Today I sneaked into a class offered at UCLA, profiling Italian history and culture (Middle Ages, Renaissance, and Risorgimento) through the analysis of gastronomy and literary texts. Taught by Italian poet, writer, food historian, and sought-after translator, Luigi Ballerini, who also contributes to Gastronomica magazine, this lecture was like listening to a wise Italian grandfather recount juicy stories over a fabulous espresso. Ballerini is a passionate speaker--animated, self-reflective, hilarious, and able to simplify dense subject matter into fluid, enjoyable conversation. It also doesn't hurt that his son directed and starred in a film about Rudolph Valentino!
Opening his class with the story of Pellegrino Artusi's plight to publish the first ever structured cookbook, "The Science of Cooking and Art of Eating Well," Bellerini went on to discuss the way this single cookbook (selling over 52,000 copies by word of mouth alone) signified a departure from famine and bigotry in Italy in the 1800s, pointing to the emergence of a middle class with the curiosity and desire to cook elaborate cuisine. Written as a series of stories that revealed recipes, though a bit didactic and indulgent, Artusi's cookbook made sophistication and taste accessible to all.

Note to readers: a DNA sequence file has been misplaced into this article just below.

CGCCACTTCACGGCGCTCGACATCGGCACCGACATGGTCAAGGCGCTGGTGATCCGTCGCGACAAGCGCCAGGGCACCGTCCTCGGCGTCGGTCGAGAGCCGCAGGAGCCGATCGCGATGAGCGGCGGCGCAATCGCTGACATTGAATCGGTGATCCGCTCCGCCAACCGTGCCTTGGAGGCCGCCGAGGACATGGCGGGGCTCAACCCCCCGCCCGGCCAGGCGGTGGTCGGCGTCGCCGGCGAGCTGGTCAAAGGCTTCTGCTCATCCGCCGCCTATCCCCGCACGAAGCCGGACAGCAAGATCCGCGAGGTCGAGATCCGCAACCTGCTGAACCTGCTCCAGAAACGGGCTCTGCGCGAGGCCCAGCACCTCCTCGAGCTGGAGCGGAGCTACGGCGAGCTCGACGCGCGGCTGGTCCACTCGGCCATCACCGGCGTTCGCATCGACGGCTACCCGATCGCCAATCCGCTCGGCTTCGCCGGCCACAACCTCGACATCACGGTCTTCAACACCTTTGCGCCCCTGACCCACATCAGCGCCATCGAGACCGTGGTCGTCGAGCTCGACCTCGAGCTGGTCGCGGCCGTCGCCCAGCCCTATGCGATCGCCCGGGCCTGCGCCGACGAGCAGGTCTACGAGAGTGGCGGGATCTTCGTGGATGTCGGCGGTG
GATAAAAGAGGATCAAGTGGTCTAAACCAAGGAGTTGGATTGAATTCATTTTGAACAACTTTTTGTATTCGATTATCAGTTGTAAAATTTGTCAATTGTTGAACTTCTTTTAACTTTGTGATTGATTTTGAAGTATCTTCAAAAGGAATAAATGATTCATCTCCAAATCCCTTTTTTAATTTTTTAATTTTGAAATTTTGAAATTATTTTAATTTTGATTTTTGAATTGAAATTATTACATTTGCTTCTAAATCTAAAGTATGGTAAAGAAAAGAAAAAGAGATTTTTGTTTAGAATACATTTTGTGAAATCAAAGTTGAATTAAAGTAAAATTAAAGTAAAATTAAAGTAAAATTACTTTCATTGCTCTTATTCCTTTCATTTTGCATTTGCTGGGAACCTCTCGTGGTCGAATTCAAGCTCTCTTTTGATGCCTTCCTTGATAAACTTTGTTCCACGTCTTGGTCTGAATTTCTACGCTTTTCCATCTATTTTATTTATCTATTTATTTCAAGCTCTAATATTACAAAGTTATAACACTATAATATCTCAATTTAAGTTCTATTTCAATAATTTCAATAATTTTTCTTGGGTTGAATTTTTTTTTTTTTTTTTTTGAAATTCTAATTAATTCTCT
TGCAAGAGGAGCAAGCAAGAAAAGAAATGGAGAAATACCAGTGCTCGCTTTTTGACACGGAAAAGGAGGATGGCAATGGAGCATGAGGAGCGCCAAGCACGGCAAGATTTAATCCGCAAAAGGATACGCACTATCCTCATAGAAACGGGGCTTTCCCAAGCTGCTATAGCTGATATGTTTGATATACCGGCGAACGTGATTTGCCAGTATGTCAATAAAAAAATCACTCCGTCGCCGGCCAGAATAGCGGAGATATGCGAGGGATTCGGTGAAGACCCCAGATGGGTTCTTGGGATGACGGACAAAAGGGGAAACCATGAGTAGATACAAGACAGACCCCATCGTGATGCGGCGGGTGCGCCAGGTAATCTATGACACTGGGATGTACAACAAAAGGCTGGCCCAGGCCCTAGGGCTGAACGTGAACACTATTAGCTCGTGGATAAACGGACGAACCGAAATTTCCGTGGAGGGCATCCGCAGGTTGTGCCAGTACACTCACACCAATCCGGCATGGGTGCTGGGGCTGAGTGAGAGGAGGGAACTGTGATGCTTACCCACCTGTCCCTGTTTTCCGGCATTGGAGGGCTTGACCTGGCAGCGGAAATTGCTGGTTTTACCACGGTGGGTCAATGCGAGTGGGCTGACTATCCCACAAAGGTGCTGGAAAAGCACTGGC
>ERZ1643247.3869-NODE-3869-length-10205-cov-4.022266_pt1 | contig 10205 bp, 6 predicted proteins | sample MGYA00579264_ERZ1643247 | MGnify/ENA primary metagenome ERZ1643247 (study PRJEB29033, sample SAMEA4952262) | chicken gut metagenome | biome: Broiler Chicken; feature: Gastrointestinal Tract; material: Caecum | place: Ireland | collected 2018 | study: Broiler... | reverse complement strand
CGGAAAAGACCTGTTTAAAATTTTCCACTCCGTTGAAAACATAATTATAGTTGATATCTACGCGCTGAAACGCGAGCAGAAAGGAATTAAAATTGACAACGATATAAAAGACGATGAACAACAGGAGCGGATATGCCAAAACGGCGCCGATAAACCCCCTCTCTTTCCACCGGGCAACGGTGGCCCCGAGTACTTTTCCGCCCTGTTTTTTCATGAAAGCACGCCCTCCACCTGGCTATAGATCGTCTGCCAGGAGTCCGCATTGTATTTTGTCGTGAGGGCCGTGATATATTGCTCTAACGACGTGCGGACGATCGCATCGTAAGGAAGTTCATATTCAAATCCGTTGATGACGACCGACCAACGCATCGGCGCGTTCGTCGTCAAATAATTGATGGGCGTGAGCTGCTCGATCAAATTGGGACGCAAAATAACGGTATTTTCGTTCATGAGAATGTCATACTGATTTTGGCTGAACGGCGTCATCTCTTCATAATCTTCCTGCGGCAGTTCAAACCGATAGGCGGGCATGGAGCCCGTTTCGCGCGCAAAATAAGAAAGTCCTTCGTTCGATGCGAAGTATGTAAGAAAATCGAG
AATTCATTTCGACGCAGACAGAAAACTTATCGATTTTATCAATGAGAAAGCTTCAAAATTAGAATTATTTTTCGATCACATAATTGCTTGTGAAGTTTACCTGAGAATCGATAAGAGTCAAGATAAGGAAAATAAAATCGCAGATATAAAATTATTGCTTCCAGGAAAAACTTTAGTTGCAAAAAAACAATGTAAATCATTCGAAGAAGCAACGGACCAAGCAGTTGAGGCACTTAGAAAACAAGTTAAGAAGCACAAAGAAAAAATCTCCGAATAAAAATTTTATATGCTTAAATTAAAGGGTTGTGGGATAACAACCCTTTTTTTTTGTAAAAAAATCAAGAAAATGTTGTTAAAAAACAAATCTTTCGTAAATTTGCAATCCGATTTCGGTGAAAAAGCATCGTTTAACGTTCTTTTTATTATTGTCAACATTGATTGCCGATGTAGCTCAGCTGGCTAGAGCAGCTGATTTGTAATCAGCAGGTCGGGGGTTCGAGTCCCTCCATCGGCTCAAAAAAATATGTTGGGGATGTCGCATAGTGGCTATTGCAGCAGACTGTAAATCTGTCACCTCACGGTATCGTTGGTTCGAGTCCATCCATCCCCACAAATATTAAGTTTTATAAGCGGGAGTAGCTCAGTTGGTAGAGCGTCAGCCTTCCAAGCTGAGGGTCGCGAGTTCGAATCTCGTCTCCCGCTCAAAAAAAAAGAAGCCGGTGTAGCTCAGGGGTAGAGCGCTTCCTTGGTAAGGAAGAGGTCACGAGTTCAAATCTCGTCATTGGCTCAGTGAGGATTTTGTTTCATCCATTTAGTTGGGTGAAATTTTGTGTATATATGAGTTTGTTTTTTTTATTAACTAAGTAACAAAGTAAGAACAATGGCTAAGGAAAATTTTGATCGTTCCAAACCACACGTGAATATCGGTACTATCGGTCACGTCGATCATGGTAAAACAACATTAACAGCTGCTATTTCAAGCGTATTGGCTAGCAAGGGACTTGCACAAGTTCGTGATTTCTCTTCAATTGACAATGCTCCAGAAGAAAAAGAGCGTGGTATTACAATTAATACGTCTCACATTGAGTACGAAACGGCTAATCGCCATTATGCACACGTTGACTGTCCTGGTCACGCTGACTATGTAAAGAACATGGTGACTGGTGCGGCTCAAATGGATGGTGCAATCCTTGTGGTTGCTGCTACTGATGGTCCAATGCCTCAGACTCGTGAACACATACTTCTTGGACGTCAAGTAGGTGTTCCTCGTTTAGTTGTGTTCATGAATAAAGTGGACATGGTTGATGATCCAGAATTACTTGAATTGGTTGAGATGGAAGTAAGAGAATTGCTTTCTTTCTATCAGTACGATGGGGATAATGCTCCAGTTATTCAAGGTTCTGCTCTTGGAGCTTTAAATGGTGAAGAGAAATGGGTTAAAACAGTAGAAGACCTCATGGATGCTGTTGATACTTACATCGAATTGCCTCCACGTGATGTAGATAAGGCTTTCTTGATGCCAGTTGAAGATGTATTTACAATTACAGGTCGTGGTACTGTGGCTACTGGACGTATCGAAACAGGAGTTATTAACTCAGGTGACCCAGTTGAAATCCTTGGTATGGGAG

“Food has been a show of social and political power through the ages, so if you follow that trail, you’re fleshing out history, particularly the history of social classes,” Ballerini says.
Ballerini then diverted on a separate tangent about how carrots used to be purple and Italian tomatoes were originally yellow, before both became mass-produced. He ended the lecture with a commentary about how at around the same time that Artusi's cookbook was circulating, Carlo Collodi's famous novel, "Adventures of Pinocchio" was completed and comparatively used an abundance of references to food, or lack of it, to communicate a desire for social reformation.
Bravo, Ballerini! Til next week...